Published : January 2019
India has ambitious renewable energy targets, a portion of which must be met through rooftop solar in residential buildings. Major Indian cities are seeing a trend towards gated apartment buildings (or apartment complexes). In these buildings, apartment residents share common areas that provide communal amenities. As such, the energy used in common areas is the aggregate use from all residents for the services.
This working paper co-authored by WRI India and TIDE describes the findings from examining demand aggregation potential in ten apartment complexes in Bengaluru. We define demand aggregation as the act of grouping together multiple residents in an apartment complex as a single consumer of the services provided in a common area. The study found that there was significant potential to save energy in common services in apartment buildings and use solar energy to meet most needs. Apartment Owners Associations (AOAs) that manage common services can be the anchors for implementing these clean energy measures in apartment complexes.
Published : March-2018
TIDE has been running smokeless village program in remote villages of Karnataka. Through a CSR partnership with FANUC India, TIDE had provided Sarala stoves and initiated a women’s livelihood program through stove building in the remote village of Goddadahatti in Kondli Gram Panchayat, in Gubbi Taluk.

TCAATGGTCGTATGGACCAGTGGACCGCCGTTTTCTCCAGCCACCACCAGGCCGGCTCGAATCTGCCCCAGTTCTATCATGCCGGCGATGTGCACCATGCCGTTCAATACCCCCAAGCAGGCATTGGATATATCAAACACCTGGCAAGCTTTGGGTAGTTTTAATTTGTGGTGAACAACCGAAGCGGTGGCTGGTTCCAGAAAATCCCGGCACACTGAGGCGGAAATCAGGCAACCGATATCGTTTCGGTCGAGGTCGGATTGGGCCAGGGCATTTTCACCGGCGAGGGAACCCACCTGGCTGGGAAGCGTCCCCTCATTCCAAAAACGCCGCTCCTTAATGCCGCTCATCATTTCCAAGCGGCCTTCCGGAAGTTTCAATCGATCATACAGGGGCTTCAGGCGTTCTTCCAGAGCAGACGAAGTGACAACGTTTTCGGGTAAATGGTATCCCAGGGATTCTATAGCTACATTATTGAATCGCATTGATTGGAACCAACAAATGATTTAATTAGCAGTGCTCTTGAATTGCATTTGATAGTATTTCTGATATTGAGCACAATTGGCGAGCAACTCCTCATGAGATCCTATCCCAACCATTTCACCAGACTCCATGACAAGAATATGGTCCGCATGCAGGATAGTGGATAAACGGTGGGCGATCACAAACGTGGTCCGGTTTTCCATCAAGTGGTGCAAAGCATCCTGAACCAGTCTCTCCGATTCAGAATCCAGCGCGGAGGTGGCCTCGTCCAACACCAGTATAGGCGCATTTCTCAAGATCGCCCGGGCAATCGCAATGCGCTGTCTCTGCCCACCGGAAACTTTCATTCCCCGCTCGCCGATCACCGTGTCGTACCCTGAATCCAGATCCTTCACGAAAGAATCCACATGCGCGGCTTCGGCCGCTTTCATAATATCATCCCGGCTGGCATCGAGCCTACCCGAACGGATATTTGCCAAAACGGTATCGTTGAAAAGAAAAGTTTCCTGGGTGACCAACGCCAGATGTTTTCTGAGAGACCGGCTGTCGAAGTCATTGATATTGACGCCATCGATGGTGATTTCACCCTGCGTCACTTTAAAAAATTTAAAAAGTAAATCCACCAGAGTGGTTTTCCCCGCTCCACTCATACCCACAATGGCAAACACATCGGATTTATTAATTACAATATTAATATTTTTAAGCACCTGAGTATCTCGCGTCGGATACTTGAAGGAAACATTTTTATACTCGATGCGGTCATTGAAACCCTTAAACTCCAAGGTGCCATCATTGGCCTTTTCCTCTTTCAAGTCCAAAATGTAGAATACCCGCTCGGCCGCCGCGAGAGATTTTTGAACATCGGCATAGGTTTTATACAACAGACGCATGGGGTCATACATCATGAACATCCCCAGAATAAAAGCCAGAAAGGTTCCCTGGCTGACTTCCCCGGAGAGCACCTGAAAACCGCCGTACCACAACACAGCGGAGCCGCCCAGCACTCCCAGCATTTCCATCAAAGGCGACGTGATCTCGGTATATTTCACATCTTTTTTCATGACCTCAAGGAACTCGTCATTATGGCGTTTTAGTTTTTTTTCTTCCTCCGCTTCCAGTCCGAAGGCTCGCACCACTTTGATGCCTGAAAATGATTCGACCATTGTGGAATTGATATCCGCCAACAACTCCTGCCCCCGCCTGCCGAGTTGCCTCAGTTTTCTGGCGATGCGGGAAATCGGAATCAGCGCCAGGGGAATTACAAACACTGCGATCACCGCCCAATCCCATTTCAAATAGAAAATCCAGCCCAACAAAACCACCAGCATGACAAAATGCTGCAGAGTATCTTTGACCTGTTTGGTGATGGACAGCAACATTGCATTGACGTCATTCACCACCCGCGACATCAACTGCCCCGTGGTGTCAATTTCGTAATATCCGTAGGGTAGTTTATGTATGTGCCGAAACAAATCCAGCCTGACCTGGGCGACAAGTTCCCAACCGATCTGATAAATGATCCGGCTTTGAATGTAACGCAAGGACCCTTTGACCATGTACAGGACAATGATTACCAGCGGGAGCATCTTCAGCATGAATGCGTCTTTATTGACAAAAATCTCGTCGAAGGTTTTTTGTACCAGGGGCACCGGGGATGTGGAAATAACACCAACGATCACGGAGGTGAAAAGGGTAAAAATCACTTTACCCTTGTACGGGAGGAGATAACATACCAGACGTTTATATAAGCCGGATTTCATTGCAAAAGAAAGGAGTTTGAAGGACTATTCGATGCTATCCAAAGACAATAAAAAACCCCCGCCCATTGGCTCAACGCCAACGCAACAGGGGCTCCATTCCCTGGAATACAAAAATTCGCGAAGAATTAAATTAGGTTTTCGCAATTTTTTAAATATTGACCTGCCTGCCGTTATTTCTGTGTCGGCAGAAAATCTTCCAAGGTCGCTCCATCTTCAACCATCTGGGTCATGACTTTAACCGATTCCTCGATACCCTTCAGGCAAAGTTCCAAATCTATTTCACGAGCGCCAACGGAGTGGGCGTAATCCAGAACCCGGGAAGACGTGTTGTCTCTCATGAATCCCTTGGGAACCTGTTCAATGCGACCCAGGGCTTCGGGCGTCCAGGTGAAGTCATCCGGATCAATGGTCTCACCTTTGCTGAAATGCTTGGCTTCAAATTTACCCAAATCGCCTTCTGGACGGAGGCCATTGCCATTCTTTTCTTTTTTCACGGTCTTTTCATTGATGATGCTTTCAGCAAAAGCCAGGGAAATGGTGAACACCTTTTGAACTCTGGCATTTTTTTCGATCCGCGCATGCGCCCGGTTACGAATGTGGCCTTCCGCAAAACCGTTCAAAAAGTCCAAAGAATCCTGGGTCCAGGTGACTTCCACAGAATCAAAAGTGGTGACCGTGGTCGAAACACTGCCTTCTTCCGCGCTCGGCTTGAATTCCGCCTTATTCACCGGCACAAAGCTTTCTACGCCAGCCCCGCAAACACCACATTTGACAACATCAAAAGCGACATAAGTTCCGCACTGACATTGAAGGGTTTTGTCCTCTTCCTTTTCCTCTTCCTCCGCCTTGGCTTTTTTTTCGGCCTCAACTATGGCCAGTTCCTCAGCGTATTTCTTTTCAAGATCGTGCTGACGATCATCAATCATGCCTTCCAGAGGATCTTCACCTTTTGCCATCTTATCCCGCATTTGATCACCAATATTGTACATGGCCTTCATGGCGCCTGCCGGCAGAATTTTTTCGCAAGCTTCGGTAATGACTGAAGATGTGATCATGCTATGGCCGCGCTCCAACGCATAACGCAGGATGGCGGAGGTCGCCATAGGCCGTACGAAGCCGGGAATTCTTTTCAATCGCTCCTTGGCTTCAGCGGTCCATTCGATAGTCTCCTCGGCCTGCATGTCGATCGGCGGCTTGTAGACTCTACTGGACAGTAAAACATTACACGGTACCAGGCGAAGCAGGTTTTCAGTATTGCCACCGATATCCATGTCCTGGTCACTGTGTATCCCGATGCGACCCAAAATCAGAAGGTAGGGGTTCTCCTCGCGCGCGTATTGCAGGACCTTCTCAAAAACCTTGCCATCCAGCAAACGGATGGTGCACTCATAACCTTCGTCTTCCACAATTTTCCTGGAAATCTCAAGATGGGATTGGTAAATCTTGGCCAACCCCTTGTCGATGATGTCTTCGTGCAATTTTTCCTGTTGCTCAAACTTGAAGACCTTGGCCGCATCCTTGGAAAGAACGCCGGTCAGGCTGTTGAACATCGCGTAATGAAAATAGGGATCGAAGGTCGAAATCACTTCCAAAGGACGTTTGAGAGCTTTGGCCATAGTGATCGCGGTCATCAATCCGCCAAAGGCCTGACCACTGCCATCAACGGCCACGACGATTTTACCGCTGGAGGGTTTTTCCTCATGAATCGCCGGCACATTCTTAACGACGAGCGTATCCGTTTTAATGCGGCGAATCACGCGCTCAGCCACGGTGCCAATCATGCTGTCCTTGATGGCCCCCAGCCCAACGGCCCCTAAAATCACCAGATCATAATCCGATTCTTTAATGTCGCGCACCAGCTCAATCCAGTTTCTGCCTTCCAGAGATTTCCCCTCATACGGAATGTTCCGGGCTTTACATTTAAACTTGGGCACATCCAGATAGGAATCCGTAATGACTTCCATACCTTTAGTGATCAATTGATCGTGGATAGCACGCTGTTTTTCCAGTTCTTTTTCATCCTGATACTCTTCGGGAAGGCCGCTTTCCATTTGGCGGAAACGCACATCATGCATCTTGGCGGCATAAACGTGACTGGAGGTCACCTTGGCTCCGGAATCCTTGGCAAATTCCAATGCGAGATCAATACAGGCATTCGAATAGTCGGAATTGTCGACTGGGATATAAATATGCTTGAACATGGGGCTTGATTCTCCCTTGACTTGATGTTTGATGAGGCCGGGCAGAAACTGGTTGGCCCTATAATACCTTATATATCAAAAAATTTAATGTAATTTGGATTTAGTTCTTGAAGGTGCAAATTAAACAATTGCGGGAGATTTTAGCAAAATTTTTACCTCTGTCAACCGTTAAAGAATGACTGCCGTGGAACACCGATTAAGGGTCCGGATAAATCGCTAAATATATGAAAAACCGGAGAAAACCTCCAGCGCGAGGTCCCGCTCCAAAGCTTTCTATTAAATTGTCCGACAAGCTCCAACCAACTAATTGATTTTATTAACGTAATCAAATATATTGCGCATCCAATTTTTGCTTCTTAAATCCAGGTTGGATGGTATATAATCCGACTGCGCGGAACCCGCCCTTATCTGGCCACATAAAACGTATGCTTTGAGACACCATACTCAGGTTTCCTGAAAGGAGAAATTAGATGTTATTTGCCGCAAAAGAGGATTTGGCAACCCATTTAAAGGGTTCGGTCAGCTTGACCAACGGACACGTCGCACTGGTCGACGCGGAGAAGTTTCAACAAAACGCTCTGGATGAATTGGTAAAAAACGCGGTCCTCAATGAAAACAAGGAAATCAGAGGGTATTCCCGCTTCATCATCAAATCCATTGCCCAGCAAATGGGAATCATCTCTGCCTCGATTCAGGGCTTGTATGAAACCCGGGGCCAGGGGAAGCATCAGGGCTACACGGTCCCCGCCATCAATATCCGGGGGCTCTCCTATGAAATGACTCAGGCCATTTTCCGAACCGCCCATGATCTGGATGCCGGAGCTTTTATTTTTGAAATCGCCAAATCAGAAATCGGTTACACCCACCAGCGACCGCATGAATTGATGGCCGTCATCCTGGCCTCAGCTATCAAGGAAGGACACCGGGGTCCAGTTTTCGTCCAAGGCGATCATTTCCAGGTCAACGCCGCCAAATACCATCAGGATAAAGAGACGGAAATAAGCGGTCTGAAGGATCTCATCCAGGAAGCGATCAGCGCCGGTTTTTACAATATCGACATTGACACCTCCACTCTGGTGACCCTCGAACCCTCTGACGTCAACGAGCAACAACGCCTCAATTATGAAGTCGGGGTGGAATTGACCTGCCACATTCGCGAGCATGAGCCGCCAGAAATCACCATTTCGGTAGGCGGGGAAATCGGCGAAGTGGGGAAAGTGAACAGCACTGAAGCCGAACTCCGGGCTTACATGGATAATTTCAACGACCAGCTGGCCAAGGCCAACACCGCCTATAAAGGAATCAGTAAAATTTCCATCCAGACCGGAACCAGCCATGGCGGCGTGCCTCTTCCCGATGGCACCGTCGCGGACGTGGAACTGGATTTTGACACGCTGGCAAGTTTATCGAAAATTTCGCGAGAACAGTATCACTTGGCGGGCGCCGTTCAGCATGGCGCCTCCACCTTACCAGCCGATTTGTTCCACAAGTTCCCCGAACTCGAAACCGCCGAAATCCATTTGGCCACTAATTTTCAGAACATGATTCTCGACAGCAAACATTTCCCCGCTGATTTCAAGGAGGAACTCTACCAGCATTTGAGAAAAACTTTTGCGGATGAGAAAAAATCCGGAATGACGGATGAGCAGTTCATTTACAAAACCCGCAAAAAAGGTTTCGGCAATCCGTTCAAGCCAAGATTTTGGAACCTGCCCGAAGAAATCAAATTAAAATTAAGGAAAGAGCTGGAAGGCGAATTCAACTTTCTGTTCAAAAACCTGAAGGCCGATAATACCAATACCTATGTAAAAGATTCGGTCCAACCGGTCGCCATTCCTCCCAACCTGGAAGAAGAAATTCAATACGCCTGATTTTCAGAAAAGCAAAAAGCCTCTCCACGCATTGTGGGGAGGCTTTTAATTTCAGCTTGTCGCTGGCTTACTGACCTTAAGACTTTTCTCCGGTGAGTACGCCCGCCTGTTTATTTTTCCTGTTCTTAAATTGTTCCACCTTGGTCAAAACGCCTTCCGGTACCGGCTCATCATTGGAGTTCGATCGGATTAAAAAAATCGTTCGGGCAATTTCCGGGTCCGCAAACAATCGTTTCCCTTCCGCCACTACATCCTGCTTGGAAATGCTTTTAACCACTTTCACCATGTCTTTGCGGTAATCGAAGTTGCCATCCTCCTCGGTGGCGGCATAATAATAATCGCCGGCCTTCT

Published : July 3, 2017
A group of remarkable women from Chaung U, Myanmar, redefined adversity as just an inconvenience, with opportunities lurking around the corner. In the process of developing their successful cookstoves businesses, they became role models for other women and demonstrated that perseverance is key for a happy ending.
Published : 2008
In South India approximately eight million people work in small and tiny businesses where wood and other biomass is the source of process heat. Extensive use of fuelwood has contributed to deforestation, a serious problem in the ecologically sensitive Western Ghats. TIDE’s 2008 Ashden Energy Champion Award recognised its significant achievement in commercialising affordable wood-saving stoves for the often-neglected small business sector.
The Census of India (2011) estimates that about 668 million people depend on traditional biomass and traditional cookstoves for cooking. Research indicates that the energy poor are also income poor. A World Bank study suggests that in rural India 57% of the households are energy poor vs. 22% that are income poor.
In southern India, an estimated eight million people are employed in small and tiny businesses. This includes food processing and preparation, textiles,ayurvedic medicines, and brick-making, to name a few. Extrapolating from a recent market survey, there would be about 8,00,000 small commercial kitchens in south India alone.
Much of the expected benefits from demand side energy efficiency interventions are determined by end-user behaviour. Yet, the behaviour dimension of energy use and consequently the actual impact of efficiency programs is least understood globally.
Primary focus on short term local issues because if local needs (convenience, speed, safety health, affordability) are not completely addressed, global issues will not be addressed.